How To Make A Dog Throw Up – When And How To Make A Dog Vomit

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How to make a dog throw up

A guide to how to make a dog throw up safely, and when to induce vomiting in dogs. If you think you need to make a dog vomit, read this first!

You may need to make your dog vomit if it eats something dangerous or toxic. However, you should never make a dog vomit if two hours have passed since he swallowed the substance, if he has a history of seizures, or if he has problems with his stomach, throat or beathing.

Making your dog vomit can make the situation worse in some cases. So, always check with your vet before taking any action.

You should also avoid using salt, ipecac syrup, dishwashing liquid or mustard powder to make your dog vomit. These substances can have serious side effects.

Let’s look in more detail at why you might need to make a dog vomit, and the best way how to make a dog throw up. As well as methods you should avoid.

Why would I need to know how to make a dog throw up?

We all know that dogs, and especially puppies, love eating things they find interesting. Sometimes they’re so quick that they grab and swallow before you can even get close.

How to make a dog throw up

You may need to know how to make your dog throw up if your fur baby has just eaten a human food that’s toxic to him – like chocolate, or xylitol in gum or other snacks.

You can learn more about human foods that aren’t safe for your dog to eat, in the article “What can dogs not eat – which foods are not safe to share”.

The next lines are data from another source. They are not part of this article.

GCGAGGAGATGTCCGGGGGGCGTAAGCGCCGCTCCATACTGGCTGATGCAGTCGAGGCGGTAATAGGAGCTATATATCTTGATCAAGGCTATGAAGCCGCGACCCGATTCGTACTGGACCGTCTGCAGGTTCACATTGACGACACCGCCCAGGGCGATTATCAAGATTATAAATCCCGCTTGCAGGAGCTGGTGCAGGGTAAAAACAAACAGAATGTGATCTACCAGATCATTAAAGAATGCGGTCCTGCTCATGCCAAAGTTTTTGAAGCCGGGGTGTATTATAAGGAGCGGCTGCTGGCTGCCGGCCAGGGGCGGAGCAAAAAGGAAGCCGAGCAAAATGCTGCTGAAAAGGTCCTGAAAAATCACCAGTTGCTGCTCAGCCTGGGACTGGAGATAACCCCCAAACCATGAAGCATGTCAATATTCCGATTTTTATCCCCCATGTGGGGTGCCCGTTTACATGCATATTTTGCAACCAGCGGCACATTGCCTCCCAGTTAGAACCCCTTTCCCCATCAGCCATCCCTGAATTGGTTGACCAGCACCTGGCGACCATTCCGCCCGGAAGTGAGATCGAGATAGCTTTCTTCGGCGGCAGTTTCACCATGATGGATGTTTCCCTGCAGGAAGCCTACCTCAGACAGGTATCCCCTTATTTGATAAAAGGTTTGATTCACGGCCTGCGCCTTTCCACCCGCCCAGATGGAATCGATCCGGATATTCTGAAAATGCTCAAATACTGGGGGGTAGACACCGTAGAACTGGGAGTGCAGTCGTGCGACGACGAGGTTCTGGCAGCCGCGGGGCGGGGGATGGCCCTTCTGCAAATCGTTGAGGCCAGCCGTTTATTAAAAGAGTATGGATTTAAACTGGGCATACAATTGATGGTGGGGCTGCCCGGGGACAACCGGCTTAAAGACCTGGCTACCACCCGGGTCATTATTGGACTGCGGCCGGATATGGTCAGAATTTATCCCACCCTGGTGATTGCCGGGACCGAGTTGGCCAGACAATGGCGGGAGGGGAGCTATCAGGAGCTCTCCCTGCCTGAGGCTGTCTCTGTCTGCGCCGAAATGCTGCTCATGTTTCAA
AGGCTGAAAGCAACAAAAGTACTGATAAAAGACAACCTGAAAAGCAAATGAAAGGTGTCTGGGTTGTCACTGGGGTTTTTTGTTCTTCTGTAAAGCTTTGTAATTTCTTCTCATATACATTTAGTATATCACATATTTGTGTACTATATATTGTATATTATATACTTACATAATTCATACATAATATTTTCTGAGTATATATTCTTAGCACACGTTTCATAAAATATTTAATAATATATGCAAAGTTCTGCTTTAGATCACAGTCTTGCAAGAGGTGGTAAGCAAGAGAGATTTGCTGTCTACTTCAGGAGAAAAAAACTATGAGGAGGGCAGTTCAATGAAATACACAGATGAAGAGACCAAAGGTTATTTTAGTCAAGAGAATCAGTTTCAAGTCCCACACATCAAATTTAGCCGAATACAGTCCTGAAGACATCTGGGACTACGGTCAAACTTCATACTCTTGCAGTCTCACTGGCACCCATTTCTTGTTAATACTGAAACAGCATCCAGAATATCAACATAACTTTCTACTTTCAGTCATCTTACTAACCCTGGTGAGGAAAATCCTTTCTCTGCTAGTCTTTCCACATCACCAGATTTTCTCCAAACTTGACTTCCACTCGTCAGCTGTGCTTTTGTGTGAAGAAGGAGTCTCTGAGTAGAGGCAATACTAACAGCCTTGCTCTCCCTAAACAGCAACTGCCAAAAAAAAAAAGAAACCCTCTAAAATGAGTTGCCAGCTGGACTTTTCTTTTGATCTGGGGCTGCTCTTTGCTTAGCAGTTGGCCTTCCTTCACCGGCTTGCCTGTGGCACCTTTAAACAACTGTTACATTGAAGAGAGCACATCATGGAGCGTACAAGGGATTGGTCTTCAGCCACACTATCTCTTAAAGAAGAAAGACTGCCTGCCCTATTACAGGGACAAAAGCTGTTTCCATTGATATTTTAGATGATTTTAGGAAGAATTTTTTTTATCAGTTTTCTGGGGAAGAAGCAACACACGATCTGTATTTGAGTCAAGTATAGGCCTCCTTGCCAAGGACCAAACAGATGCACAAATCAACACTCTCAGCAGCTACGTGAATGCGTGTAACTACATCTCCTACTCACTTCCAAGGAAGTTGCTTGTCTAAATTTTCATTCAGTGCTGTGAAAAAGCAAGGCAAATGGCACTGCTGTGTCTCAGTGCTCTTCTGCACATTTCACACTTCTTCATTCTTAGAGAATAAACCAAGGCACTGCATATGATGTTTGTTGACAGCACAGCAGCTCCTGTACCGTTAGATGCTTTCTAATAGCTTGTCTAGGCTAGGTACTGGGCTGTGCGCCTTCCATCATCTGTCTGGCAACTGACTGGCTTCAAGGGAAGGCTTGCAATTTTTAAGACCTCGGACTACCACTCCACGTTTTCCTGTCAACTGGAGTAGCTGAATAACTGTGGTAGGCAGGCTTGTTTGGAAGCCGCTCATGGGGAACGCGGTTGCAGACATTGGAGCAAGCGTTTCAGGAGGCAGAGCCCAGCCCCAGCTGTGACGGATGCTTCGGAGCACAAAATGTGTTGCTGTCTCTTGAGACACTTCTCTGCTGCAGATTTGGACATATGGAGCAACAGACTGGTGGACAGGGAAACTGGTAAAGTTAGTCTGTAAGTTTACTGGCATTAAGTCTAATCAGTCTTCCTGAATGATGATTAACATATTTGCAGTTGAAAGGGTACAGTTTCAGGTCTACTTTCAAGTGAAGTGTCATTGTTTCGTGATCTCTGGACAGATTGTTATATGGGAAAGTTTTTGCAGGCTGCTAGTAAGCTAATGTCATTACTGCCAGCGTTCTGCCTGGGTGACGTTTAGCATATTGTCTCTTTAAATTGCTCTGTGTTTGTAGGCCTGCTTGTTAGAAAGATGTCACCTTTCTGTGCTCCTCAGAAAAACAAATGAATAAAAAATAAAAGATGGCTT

Maybe your pup got hold of a tub of your medicine, or pounced on a tablet you dropped. Or got away with some non-food toxic substance in the house. Or even a piece of clothing like a sock.

One of the most common dangers for pets is poisons used for garden pests or rodents. This is something that is often easily accessible to dogs when they’re out of doors. Even swallowing a dead rat while out walking could expose your pet to rat poison.

So how do you make a dog throw up if they have eaten something that can really hurt them?

Don’t Wait Too Long

You might need to know how to induce vomiting in dogs because it needs to be done within about two hours – before the toxic substance passes through the stomach.

It’s always the safest option to take your dog to the vet right away if they’ve swallowed something dangerous. If you can’t get there fast enough it’s best to give your vet a call before you make your dog throw up.

Based on a full history including your dog’s condition, and the substance they swallowed, your vet can advise you on whether or not you need to, or should, induce vomiting.

When is it safe to make my dog vomit?

You should only induce vomiting if all of the following criteria are met:

  • Your dog has just swallowed a toxic substance and is not yet showing signs of illness. Generally speaking, if your dog has swallowed something toxic within the past two hours, then the substance likely hasn’t made it past his stomach yet.
  • The substance your dog swallowed is a non-corrosive. Corrosive substances can burn the throat as it comes back up. This includes a battery, bleach, or concentrated oven or toilet bowl cleaners.